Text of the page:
Google Refuses To Profit from Explicit Material

Google Refuses To Profit from Explicit Material

By Jared Lafitte, Contributing Writer

Search engine giant Google recently made a groundbreaking decision to eliminate pornography from their advertising.

While it is, sadly, still possible to search for pornography through Google, it’s no longer possible to for advertisers to display sexually explicit advertisements or links to pornographic web pages on Google’s search pages.

What this means is, if a person is looking for something that might have previously triggered a related advertisement to a sexually explicit site (for example, a search for swimsuits or books on sexual health triggering a more sinister site), there won’t be an advertisement for them to click on anymore.

Google profits tremendously (literally, billions of dollars each month) from advertising sales in general, and restricting pornography from their advertisements could mean a tremendous loss of income.

Google is beginning to realize, along with many larger corporations, that human rights and the wellbeing of women and children mean endlessly more than money. Allowing advertisements for pornographic material meant creating an easy door for child pornography, sex trafficking, exploitation, and a host of other immeasurably evil content, while Google profited and people suffered. Google apparently wasn’t willing to let that continue.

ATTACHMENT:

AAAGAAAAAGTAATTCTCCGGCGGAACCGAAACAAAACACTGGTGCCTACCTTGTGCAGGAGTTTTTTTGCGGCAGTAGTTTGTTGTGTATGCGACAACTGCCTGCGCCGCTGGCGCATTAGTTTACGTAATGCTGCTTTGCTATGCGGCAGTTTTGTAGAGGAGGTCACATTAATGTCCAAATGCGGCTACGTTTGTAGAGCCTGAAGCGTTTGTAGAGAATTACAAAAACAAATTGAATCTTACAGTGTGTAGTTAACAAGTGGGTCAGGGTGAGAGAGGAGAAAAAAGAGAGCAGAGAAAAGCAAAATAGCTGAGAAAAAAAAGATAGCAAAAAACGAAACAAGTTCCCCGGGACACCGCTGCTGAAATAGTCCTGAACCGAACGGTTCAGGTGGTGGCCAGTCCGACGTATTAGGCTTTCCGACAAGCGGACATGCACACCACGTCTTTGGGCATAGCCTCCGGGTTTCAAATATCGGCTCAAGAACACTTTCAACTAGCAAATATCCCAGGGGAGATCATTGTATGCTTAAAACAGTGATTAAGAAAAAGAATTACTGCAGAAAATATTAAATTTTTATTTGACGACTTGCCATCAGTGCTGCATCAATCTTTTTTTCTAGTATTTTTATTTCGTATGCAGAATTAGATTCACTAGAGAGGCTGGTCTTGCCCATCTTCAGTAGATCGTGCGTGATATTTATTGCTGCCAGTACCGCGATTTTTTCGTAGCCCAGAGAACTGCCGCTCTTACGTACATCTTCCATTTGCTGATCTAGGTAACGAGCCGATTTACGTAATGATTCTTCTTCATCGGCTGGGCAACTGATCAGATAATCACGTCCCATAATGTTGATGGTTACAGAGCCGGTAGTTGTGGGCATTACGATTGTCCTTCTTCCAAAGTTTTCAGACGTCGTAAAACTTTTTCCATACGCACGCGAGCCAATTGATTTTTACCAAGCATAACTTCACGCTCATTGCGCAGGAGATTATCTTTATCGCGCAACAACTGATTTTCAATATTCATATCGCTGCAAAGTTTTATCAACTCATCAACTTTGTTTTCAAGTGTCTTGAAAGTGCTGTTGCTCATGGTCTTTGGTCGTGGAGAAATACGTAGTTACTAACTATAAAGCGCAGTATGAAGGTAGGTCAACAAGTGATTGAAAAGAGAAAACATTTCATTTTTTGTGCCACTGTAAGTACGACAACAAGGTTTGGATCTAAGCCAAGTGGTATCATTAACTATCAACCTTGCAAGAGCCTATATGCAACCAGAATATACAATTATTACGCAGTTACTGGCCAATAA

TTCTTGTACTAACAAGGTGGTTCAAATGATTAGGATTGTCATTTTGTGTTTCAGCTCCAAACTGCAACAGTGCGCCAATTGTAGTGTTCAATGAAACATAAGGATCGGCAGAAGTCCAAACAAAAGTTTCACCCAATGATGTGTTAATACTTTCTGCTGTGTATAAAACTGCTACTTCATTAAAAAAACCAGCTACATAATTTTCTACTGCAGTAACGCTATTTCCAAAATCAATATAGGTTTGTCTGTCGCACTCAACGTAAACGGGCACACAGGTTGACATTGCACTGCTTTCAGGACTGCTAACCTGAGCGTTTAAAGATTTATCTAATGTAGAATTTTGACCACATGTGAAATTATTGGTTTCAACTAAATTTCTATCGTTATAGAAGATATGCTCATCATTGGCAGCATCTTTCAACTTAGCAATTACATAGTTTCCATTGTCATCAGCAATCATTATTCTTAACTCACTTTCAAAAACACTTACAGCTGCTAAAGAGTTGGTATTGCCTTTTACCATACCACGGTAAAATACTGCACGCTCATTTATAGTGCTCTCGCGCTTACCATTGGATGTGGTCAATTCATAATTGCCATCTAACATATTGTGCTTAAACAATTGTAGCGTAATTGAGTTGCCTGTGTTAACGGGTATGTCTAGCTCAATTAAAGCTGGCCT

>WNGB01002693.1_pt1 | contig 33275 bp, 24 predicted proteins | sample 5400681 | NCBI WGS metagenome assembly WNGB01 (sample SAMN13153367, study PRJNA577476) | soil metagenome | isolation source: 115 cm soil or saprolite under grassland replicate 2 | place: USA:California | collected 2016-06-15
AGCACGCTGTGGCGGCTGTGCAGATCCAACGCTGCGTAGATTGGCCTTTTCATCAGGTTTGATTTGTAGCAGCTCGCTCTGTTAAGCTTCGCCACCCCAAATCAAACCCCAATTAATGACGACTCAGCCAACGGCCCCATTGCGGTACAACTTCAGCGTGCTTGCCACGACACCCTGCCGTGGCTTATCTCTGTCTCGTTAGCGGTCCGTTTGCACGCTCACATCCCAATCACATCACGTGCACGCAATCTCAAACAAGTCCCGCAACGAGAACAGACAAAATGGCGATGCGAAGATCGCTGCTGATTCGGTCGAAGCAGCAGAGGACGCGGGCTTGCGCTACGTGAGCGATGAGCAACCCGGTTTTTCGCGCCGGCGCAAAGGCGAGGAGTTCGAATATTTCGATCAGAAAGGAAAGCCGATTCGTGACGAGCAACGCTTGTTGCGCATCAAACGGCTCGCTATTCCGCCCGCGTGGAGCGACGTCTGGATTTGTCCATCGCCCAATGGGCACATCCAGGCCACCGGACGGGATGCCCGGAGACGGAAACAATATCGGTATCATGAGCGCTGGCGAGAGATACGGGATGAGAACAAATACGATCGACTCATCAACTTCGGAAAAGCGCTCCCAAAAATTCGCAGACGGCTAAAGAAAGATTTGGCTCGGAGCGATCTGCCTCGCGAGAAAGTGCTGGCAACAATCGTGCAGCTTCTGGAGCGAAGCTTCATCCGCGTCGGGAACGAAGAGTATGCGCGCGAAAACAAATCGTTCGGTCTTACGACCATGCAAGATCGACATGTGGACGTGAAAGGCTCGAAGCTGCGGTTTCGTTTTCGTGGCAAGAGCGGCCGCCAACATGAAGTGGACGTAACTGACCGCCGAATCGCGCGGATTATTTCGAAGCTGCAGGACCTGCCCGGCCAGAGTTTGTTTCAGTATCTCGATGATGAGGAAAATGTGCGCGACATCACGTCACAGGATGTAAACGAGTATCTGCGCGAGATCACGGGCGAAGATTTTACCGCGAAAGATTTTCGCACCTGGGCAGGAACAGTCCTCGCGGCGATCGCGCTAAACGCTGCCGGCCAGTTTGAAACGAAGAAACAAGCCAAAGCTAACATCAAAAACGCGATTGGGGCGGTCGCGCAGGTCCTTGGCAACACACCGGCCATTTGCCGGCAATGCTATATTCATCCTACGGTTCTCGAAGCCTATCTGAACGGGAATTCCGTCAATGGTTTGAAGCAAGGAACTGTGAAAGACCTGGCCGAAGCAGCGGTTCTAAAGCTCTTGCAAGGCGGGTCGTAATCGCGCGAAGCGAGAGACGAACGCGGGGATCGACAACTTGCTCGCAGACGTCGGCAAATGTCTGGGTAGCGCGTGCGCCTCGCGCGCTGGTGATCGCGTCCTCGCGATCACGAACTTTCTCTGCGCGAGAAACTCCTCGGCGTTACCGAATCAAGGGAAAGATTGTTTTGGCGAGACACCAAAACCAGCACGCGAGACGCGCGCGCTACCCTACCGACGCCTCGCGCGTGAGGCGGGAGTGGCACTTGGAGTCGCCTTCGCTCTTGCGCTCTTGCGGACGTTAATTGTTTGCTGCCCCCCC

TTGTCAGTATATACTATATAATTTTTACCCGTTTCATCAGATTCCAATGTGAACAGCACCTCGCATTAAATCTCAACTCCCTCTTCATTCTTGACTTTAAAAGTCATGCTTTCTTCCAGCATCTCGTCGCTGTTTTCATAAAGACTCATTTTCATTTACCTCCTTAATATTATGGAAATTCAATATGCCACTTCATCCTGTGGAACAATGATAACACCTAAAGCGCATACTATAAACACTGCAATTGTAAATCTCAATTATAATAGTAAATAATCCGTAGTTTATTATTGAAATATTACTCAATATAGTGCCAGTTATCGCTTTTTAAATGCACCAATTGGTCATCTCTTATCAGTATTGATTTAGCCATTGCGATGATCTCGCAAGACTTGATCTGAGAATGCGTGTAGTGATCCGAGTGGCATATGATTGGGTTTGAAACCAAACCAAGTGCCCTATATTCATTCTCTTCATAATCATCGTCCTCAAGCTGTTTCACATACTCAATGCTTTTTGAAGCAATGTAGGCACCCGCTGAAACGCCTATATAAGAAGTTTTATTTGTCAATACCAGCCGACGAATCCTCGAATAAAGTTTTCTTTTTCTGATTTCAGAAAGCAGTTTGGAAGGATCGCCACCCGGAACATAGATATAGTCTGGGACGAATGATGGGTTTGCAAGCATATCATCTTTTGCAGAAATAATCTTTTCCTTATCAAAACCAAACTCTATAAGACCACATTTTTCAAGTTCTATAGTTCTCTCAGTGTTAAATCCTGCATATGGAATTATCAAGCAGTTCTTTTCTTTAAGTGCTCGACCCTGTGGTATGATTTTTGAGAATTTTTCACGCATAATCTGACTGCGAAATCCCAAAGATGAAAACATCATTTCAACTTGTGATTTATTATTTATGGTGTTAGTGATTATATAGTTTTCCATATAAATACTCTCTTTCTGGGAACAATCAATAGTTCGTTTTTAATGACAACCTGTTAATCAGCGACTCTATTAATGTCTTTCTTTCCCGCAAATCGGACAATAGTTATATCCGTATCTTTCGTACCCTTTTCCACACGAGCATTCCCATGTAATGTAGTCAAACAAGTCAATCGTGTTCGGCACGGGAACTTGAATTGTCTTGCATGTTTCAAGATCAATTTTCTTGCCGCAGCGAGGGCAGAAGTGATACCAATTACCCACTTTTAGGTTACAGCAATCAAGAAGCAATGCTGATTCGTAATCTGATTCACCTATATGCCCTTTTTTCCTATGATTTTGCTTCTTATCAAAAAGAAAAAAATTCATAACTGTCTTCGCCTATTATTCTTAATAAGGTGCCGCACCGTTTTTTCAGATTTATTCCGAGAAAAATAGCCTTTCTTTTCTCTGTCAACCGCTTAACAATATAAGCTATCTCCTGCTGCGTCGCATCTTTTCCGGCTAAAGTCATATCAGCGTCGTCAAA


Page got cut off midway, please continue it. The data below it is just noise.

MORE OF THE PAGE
Although this is only a tiny step toward moral transformation in America and beyond, it’s significant because it shows that one of the most powerful companies in the world is putting people above profits and families above advertisers’ wishes. People can still search for pornographic material, but Google won’t make money from it.

Let’s pray that other companies who willfully perpetuate sexually explicit advertising may start to do the same.